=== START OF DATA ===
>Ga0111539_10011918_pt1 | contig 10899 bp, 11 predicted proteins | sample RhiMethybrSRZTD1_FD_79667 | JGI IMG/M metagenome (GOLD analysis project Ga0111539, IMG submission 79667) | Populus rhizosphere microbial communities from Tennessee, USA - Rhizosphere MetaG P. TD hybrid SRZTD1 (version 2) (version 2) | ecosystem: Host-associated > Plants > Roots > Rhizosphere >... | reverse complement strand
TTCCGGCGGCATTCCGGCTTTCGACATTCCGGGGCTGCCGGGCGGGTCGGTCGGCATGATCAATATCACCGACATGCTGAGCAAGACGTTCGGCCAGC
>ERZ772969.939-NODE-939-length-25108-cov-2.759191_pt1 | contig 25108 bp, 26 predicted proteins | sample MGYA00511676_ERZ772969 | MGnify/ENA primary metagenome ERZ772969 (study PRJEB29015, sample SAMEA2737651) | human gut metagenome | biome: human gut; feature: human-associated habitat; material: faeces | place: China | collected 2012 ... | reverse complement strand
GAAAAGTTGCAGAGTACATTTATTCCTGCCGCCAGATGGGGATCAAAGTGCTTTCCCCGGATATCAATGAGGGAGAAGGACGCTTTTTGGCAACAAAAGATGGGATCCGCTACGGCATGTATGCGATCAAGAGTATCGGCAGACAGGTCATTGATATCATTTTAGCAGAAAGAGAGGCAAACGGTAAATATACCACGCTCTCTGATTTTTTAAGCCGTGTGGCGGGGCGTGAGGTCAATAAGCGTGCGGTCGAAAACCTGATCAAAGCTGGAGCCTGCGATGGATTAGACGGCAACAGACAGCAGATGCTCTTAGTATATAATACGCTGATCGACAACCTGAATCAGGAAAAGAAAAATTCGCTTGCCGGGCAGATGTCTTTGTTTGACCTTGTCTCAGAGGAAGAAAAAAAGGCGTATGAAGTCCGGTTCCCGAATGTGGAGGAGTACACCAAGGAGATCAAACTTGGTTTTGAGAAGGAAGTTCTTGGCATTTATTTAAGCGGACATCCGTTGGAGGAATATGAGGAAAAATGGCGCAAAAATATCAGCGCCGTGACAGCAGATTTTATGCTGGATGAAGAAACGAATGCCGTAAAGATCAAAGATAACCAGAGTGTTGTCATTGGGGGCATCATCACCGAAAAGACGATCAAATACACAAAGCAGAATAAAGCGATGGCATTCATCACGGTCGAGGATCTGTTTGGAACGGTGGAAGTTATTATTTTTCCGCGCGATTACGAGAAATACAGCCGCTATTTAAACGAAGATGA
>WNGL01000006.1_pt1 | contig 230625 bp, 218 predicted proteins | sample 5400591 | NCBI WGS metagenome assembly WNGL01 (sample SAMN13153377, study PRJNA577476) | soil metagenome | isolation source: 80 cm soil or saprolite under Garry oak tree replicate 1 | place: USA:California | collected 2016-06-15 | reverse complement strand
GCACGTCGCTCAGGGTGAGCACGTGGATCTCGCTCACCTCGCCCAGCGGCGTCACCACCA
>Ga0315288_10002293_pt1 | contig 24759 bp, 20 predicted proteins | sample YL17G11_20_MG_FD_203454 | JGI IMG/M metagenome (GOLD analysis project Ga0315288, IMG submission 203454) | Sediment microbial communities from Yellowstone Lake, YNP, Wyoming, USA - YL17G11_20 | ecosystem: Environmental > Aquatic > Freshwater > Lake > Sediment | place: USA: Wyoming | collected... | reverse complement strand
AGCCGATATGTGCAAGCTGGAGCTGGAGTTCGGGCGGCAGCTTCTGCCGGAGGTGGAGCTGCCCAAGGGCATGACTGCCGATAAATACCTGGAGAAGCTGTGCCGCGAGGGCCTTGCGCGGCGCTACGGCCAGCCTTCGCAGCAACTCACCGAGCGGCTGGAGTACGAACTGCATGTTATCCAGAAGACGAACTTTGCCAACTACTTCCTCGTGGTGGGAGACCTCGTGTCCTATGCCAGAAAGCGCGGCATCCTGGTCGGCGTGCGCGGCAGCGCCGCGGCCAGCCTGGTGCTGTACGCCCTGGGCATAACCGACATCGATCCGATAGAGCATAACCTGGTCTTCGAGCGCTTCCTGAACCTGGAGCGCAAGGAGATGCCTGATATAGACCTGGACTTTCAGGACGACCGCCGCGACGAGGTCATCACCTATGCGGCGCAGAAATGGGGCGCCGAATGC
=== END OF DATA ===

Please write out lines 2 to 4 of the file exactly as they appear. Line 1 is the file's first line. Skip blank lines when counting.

TTCCGGCGGCATTCCGGCTTTCGACATTCCGGGGCTGCCGGGCGGGTCGGTCGGCATGATCAATATCACCGACATGCTGAGCAAGACGTTCGGCCAGC
>ERZ772969.939-NODE-939-length-25108-cov-2.759191_pt1 | contig 25108 bp, 26 predicted proteins | sample MGYA00511676_ERZ772969 | MGnify/ENA primary metagenome ERZ772969 (study PRJEB29015, sample SAMEA2737651) | human gut metagenome | biome: human gut; feature: human-associated habitat; material: faeces | place: China | collected 2012 ... | reverse complement strand
GAAAAGTTGCAGAGTACATTTATTCCTGCCGCCAGATGGGGATCAAAGTGCTTTCCCCGGATATCAATGAGGGAGAAGGACGCTTTTTGGCAACAAAAGATGGGATCCGCTACGGCATGTATGCGATCAAGAGTATCGGCAGACAGGTCATTGATATCATTTTAGCAGAAAGAGAGGCAAACGGTAAATATACCACGCTCTCTGATTTTTTAAGCCGTGTGGCGGGGCGTGAGGTCAATAAGCGTGCGGTCGAAAACCTGATCAAAGCTGGAGCCTGCGATGGATTAGACGGCAACAGACAGCAGATGCTCTTAGTATATAATACGCTGATCGACAACCTGAATCAGGAAAAGAAAAATTCGCTTGCCGGGCAGATGTCTTTGTTTGACCTTGTCTCAGAGGAAGAAAAAAAGGCGTATGAAGTCCGGTTCCCGAATGTGGAGGAGTACACCAAGGAGATCAAACTTGGTTTTGAGAAGGAAGTTCTTGGCATTTATTTAAGCGGACATCCGTTGGAGGAATATGAGGAAAAATGGCGCAAAAATATCAGCGCCGTGACAGCAGATTTTATGCTGGATGAAGAAACGAATGCCGTAAAGATCAAAGATAACCAGAGTGTTGTCATTGGGGGCATCATCACCGAAAAGACGATCAAATACACAAAGCAGAATAAAGCGATGGCATTCATCACGGTCGAGGATCTGTTTGGAACGGTGGAAGTTATTATTTTTCCGCGCGATTACGAGAAATACAGCCGCTATTTAAACGAAGATGA